One way is to just not mirror stuff. Or just mirror stuff that doesn't cross the center plane.
Another is to use a curved reference surface instead of a flat reference surface. Don't make a surface c2 to a flat surface because you'll get a flat strip, that should be self-evident.
Another thing to watch out for is mirroring splines within a sketch. These can be really tricky to make sure they're really symmetrical. I would recommend mirroring the spline across the centerline to make sure the mirror lies exactly on top of the original. You can get in a lot of trouble with this, even when it looks good by eye. Splines can get some internal residual tension, such that all the points are symmetrical, but the resulting spline is not.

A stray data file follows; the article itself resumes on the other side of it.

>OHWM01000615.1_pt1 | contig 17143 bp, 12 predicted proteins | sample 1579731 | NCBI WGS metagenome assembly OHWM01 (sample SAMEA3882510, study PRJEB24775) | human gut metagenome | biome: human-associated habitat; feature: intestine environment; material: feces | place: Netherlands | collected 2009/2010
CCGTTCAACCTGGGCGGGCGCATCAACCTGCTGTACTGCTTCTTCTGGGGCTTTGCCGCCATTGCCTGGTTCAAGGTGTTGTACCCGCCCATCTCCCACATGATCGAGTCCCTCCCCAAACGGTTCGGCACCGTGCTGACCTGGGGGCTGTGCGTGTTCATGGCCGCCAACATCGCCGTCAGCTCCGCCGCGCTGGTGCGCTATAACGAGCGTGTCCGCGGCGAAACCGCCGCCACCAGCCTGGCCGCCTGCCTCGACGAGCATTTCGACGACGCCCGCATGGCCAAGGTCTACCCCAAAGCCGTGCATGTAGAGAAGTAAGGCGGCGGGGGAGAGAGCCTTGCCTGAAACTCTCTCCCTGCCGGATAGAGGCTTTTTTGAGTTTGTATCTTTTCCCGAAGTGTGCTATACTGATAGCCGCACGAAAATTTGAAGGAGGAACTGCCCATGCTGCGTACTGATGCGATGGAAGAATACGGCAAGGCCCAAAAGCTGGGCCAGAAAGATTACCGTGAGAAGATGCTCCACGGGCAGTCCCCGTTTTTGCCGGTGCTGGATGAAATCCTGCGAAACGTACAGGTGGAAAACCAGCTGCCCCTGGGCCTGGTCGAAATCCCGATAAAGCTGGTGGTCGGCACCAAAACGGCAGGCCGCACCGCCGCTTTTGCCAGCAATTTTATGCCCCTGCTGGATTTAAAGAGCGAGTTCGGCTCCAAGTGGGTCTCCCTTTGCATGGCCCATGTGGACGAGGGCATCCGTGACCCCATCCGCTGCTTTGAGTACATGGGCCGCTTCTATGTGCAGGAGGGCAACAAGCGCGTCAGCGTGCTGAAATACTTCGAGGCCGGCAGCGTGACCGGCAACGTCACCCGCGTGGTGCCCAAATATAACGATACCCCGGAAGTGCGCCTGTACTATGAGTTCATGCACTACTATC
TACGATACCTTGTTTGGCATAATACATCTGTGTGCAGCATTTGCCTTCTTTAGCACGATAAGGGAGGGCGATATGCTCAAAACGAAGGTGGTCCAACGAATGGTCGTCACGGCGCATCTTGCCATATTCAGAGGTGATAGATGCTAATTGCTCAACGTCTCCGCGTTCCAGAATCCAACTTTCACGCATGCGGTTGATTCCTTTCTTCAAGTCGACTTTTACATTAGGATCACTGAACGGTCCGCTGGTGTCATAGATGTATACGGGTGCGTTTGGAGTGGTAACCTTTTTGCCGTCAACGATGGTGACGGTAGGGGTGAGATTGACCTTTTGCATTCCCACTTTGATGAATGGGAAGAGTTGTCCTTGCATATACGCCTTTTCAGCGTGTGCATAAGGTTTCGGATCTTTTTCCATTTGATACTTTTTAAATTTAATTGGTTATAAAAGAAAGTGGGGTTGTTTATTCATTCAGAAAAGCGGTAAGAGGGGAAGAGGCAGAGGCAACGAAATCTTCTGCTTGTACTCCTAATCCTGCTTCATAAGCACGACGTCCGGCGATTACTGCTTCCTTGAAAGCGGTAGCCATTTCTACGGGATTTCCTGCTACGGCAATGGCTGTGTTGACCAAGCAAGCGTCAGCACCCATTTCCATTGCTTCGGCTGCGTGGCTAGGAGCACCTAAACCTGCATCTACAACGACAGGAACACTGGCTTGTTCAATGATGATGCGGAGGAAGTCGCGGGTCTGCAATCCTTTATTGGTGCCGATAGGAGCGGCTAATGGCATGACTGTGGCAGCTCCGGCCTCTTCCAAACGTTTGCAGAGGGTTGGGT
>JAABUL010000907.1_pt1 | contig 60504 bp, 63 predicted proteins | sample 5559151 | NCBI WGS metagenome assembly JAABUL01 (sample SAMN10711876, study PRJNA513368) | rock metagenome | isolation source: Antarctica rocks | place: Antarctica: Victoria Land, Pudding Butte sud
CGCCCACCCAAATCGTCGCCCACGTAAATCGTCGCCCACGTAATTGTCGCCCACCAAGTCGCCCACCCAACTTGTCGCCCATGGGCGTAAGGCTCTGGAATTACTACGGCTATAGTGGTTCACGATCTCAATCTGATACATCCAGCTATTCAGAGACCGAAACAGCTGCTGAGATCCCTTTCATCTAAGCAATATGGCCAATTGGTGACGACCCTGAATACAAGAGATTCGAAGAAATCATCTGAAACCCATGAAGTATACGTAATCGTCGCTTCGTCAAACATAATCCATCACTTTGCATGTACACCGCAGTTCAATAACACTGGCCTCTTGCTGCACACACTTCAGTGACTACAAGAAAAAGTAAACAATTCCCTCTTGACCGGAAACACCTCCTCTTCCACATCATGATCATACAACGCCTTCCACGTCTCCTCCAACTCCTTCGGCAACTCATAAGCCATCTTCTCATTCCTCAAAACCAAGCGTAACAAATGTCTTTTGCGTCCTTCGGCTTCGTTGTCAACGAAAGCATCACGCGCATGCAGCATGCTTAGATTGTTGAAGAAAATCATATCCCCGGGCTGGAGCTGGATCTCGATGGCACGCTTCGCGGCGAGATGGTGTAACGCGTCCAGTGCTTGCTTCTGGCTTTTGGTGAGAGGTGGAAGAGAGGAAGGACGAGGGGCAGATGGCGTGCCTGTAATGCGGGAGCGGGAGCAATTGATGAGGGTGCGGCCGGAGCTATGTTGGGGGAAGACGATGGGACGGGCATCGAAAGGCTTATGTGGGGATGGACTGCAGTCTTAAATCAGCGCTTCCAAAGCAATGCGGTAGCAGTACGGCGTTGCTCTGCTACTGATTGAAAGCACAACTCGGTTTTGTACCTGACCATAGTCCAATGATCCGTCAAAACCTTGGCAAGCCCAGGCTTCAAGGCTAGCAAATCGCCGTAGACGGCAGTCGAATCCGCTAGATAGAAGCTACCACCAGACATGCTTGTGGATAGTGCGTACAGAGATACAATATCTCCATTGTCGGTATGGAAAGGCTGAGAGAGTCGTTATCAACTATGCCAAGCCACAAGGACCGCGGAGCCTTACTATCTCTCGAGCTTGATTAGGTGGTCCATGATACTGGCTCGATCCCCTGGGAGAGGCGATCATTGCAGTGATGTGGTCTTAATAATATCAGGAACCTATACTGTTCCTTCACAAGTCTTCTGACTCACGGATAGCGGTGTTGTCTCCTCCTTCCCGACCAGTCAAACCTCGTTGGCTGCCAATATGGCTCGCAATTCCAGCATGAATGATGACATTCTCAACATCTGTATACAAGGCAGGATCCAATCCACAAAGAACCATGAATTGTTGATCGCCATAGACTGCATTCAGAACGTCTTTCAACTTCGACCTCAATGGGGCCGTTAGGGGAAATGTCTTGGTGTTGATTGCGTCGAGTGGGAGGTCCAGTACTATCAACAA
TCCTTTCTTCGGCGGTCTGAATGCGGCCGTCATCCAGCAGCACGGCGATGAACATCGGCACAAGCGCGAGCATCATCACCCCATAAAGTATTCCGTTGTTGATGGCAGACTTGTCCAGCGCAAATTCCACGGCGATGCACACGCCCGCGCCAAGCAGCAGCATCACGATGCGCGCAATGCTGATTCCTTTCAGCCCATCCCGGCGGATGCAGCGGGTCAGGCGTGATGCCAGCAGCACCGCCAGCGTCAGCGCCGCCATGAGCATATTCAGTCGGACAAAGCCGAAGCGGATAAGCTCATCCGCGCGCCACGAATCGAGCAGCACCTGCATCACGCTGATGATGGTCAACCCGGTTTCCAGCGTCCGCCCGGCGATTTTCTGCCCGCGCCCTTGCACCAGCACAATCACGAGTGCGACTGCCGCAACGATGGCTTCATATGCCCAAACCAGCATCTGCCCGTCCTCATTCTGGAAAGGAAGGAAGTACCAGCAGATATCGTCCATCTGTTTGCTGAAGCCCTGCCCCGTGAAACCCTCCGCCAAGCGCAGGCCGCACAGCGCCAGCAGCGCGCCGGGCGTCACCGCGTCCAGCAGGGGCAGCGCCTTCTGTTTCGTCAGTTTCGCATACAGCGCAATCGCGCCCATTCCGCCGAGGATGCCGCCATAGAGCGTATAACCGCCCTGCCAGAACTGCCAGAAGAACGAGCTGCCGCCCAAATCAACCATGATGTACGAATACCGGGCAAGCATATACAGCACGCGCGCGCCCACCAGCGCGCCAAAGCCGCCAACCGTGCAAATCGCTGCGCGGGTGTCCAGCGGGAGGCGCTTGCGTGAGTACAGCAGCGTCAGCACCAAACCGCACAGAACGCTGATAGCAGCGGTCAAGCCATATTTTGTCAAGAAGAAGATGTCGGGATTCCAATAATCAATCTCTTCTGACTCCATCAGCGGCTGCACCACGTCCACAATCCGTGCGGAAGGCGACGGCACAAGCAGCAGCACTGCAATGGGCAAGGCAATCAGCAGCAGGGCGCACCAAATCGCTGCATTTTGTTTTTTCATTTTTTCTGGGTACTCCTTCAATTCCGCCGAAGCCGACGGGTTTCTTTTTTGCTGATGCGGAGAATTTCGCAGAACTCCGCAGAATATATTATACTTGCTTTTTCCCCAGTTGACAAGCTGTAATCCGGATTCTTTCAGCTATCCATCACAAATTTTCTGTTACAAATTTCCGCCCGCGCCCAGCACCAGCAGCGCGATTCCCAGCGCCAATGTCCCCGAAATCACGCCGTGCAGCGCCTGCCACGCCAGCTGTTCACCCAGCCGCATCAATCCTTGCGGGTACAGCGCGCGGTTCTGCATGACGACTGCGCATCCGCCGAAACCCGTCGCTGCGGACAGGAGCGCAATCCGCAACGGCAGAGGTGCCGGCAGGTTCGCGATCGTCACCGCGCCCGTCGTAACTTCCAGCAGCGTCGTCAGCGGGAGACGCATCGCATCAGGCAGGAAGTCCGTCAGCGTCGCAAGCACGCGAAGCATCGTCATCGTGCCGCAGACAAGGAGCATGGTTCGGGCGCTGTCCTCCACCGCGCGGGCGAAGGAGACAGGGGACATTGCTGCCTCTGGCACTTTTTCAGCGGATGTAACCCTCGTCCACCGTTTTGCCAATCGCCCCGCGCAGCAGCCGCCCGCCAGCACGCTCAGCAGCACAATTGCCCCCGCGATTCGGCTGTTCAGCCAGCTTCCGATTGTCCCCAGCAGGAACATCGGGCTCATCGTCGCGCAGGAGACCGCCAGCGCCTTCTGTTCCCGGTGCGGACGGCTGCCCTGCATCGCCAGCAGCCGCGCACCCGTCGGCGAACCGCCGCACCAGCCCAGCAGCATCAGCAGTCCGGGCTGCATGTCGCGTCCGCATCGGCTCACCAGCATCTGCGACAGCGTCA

Hello Ryan,.. yes, in general, C2 at the center is not always good... and it's a good subject which needs to be brought up over and over again... I have to constantly check this during and after and of course as a final check before releasing the data to be cut! (I got burnt one time... major ouch!)
btw,.. I usually combine both the curvature and zebra to get as much information on deviation/distortion as possible.
Build half of the surface to the symmetry plane. Maintain the edges normal to the plane. If you do this you will have C2 continuity.